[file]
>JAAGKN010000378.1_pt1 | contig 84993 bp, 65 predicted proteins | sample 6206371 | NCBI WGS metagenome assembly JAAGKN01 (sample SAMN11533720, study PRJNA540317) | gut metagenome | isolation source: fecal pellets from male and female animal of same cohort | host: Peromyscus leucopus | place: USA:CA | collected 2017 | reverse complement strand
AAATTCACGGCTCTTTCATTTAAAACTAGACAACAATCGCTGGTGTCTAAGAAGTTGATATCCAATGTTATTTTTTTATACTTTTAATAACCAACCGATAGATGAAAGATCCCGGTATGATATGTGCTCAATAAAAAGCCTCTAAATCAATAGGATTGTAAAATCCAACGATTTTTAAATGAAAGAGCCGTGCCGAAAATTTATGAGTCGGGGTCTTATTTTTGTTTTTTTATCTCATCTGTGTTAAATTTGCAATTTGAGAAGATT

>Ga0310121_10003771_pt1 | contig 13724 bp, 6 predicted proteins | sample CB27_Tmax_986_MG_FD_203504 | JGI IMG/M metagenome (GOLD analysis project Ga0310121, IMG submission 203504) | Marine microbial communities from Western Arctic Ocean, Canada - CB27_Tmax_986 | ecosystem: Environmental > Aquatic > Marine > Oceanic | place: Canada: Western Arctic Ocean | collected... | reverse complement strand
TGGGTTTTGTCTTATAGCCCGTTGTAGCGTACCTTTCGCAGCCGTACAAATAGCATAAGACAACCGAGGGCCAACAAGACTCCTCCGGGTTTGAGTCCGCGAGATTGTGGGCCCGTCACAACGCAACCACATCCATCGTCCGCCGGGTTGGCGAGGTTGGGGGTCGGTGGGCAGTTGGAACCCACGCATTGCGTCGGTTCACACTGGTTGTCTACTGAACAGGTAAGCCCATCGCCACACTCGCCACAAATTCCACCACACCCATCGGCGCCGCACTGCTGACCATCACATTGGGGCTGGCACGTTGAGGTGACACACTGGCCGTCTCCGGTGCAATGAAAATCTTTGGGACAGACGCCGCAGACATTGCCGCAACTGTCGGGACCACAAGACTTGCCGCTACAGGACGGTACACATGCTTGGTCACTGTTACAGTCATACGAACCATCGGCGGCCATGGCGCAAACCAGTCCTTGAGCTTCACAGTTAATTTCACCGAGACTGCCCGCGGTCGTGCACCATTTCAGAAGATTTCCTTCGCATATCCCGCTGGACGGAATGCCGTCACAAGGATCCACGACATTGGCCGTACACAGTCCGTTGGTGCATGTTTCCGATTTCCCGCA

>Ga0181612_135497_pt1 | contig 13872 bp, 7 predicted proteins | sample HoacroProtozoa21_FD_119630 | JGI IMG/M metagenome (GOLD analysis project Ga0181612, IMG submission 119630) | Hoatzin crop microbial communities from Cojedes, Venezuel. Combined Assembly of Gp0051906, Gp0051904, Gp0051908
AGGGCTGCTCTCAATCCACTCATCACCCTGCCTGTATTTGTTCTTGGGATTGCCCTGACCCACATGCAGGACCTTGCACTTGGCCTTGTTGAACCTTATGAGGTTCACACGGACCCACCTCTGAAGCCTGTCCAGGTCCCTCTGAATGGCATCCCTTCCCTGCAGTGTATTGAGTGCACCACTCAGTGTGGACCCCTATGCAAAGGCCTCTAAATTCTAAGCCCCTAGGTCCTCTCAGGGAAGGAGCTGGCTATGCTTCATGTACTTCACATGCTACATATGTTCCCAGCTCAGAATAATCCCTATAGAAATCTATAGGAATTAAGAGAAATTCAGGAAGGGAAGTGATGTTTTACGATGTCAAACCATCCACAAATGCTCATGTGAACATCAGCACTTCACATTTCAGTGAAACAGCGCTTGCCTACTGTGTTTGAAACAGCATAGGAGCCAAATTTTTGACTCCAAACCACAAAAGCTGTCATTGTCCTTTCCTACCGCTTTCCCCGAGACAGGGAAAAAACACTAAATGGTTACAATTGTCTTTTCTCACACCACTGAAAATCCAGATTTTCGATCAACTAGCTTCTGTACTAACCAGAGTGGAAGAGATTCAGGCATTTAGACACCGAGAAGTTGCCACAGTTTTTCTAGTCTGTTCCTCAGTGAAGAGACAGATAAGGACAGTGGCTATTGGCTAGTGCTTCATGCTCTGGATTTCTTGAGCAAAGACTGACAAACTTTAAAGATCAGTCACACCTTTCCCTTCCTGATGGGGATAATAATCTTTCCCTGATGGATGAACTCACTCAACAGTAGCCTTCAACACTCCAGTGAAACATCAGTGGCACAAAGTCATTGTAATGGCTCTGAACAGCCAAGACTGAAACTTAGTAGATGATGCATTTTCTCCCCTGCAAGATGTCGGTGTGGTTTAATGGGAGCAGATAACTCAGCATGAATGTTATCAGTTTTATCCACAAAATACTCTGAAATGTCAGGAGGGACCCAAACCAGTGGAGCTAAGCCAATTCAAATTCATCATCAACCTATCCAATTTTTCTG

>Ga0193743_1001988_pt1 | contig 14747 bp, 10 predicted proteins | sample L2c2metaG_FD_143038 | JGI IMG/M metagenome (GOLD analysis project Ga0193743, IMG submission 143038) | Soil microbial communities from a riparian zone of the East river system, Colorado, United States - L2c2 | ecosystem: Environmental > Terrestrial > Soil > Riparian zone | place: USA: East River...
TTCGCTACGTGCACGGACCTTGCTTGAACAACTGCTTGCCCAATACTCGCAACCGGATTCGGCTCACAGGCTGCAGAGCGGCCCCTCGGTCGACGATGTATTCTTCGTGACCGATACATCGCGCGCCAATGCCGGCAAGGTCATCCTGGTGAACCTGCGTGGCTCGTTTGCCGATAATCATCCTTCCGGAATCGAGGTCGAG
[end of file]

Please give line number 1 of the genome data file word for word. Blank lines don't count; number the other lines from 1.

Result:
>JAAGKN010000378.1_pt1 | contig 84993 bp, 65 predicted proteins | sample 6206371 | NCBI WGS metagenome assembly JAAGKN01 (sample SAMN11533720, study PRJNA540317) | gut metagenome | isolation source: fecal pellets from male and female animal of same cohort | host: Peromyscus leucopus | place: USA:CA | collected 2017 | reverse complement strand